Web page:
By: Dana Milbank, Opinion Writer, The Washington Post, September 21, 2011

September 21, 2011 Posted by | Class Warfare, Conservatives, Corporations, Economy, Ideologues, Ideology, IRS, Middle Class, Politics, Republicans, Right Wing, Teaparty, Wealthy | , , , , , , , | Leave a comment

John Boehner In GOP Fantasyland

One wonders why Congress convened its budget-reforming “supercommittee” at all; House Speaker John Boehner (R) on Thursday announced that he’d done all its members’ work for them.

At a speech to the Economic Club of Washington, Boehner articulated a hard-right line on taxes that even the most moderate of Democrats could never accept. Remove loopholes from the tax code, he argued, but “not for the purpose of bringing more money into the government.” Tax increases? Not a chance — they “are off the table,” Boehner said, repeating the dubious argument that planning to raise revenue many years down the road would hurt job creation now. If you’re looking for deficit reduction, Boehner barked, “the joint committee only has one option — spending cuts and entitlement reform.”

A new Bloomberg poll on Thursday reconfirmed voter anger at Washington’s inability to compromise — on budgets, on jobs policy, on long-term deficits. On the same day, the speaker gave a lesson by example of why it’s been so hard.

True, Boehner’s speech followed news that President Obama is scaling back the entitlement reforms he would favor in a long-term budget reform package, retreating from concessions he was willing to make over the summer to strike a debt deal. Both sides, then, are hardening their positions. But Obama’s remains politically braver than Boehner’s, since the president says he still wants to achieve some balance between raising revenue and cutting spending through reforms to Medicare, the protection of which Democrats are desperate to use as a campaign issue.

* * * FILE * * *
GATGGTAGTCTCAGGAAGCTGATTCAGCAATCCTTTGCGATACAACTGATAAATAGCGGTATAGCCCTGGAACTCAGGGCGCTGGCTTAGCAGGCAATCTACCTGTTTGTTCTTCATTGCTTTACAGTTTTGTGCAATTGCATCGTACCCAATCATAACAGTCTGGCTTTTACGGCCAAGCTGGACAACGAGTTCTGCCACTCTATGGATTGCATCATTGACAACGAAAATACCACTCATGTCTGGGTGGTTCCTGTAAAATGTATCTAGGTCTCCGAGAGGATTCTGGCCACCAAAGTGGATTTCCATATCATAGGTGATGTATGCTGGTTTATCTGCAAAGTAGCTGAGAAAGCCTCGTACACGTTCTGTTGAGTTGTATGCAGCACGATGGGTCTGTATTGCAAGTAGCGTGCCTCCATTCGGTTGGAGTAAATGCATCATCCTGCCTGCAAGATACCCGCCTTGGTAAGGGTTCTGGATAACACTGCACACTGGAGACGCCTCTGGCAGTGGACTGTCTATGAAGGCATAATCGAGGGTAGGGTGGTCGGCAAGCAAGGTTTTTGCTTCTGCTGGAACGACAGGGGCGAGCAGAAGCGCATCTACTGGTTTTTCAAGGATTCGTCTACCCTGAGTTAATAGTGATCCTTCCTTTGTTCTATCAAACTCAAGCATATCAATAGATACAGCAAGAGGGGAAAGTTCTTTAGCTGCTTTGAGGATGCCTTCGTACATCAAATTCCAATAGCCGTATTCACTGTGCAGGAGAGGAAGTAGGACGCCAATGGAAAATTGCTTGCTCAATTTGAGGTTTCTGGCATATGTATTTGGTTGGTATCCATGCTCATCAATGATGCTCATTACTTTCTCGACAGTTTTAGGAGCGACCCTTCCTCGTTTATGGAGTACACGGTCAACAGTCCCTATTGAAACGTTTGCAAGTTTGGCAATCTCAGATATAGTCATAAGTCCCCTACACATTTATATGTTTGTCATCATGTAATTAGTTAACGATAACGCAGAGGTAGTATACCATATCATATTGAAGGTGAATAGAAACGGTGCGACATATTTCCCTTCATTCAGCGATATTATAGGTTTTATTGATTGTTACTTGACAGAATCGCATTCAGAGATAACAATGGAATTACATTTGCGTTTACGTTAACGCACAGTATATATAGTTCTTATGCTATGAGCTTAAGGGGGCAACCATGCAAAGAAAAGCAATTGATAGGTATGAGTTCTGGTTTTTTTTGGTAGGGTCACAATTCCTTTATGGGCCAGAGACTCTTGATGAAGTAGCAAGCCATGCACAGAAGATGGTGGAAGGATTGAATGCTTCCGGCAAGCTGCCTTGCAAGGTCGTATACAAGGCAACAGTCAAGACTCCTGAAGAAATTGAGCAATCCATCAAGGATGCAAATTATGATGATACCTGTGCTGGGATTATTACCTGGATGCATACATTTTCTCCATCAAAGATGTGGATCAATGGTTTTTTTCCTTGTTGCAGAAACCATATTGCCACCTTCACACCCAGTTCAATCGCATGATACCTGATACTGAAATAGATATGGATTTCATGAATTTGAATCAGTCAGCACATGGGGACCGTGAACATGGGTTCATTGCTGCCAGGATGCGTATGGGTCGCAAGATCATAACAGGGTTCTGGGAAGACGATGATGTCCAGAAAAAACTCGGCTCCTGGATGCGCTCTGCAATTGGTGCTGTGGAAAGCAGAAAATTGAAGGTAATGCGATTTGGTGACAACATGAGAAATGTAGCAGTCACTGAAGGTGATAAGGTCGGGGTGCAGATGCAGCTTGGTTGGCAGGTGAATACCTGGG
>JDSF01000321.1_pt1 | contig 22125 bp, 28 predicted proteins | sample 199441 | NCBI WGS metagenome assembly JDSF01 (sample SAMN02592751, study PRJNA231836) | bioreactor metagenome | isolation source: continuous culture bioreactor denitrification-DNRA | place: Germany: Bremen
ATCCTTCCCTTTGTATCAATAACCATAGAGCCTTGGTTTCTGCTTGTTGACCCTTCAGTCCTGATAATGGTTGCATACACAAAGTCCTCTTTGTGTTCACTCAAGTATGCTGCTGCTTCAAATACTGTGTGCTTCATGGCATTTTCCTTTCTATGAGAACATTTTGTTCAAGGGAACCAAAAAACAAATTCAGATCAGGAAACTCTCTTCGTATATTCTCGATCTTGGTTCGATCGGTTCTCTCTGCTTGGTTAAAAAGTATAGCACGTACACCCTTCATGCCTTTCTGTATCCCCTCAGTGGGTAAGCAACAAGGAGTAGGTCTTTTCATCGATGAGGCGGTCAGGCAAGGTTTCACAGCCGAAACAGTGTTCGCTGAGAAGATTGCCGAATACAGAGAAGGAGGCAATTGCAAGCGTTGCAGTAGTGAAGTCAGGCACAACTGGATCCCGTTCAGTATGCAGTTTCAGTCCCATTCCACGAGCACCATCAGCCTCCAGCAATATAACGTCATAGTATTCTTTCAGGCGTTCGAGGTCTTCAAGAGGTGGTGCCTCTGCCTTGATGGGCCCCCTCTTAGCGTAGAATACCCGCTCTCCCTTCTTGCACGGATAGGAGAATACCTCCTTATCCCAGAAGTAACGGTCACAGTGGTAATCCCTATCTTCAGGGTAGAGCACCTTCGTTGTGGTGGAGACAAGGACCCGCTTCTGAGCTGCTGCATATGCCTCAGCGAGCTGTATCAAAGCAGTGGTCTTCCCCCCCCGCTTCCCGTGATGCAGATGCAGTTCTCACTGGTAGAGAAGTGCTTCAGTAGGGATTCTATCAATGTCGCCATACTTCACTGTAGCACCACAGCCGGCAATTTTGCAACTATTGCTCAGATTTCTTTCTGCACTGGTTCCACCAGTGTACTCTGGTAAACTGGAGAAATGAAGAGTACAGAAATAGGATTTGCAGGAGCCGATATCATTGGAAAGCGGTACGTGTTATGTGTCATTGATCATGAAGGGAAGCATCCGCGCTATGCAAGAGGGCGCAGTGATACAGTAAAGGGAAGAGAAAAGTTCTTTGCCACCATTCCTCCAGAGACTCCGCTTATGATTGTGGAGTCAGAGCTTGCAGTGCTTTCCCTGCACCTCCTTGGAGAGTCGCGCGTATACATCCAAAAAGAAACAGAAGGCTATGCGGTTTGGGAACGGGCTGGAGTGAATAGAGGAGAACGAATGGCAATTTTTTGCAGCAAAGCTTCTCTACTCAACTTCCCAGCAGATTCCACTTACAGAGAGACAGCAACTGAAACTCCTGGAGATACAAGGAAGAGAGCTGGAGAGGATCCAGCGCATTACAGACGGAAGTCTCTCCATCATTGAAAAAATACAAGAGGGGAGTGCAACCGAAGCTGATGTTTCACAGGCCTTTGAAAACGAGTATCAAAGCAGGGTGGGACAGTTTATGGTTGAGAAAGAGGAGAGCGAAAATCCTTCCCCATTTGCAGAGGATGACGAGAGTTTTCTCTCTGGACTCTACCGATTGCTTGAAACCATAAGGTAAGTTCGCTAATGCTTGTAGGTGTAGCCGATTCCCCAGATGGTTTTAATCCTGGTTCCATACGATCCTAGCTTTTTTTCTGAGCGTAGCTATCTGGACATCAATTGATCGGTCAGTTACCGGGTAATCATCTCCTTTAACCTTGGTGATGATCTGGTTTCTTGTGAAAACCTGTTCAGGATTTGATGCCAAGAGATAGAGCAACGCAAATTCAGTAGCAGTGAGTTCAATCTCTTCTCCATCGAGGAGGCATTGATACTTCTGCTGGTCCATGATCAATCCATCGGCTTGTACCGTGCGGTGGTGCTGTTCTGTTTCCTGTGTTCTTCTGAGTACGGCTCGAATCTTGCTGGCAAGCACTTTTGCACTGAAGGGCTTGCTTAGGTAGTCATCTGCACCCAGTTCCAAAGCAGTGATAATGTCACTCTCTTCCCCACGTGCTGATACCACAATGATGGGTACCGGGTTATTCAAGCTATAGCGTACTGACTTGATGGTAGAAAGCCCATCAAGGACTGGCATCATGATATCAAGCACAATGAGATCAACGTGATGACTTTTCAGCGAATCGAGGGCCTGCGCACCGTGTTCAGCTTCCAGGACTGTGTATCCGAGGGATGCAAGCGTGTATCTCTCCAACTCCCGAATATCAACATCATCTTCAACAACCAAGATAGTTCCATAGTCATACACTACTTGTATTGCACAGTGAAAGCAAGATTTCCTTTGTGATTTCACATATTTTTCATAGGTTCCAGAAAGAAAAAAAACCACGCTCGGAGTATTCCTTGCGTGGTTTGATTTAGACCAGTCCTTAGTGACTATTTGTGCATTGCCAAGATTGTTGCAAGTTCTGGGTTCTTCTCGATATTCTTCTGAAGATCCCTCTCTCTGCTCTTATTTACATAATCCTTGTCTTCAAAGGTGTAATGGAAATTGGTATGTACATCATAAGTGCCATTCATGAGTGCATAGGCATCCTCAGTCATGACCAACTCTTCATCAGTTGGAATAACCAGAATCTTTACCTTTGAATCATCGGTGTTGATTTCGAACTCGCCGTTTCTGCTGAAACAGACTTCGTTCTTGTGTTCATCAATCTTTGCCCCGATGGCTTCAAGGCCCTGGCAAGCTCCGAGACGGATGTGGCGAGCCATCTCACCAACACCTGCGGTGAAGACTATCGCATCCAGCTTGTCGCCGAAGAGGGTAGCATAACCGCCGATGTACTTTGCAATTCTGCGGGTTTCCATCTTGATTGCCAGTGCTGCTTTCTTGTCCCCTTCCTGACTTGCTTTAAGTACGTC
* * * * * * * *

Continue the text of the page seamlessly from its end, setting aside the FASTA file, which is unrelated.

That is the key to deficit-cutting, drilled home in study after study: You can’t expect to fix America’s finances with tax increases alone or with spending cuts alone. Plans that lack this essential balance would fail either because their math doesn’t add up (the GOP’s Ryan plan) or because they would be reversed the second the other party took control of the government (the Congressional Progressive Caucus’s proposal…and the Ryan plan).

A deficit plan must also be balanced in another way — against premature budget austerity while the economy is sluggish, which Obama designed his latest jobs plan to avoid. Boehner said on Thursday there might be room for limited agreement with Obama. But not much, signalling disapproval of even the sorts of temporary tax cuts that would have been an obvious choice for Republicans for decades — until now.

Boehner might just be gearing up for further negotiations. But the speaker’s demonstration that he and his party are still in thrall to the ideological fantasies he described on Thursday aren’t going to enhance Americans’ confidence — in their leaders, or in their economic future.

 

By: Stephen Stromberg, The Washington Post, September 15, 2011

September 18, 2011 Posted by | Class Warfare, Congress, Conservatives, Deficits, Democrats, Economic Recovery, Economy, Elections, Federal Budget, GOP, Government, Ideologues, Ideology, Jobs, Lawmakers, Middle Class, Politics, President Obama, Public, Republicans, Right Wing, Tax Increases, Tax Loopholes, Taxes, Teaparty, Unemployed, Voters, Wealthy | , , , , , , | Leave a comment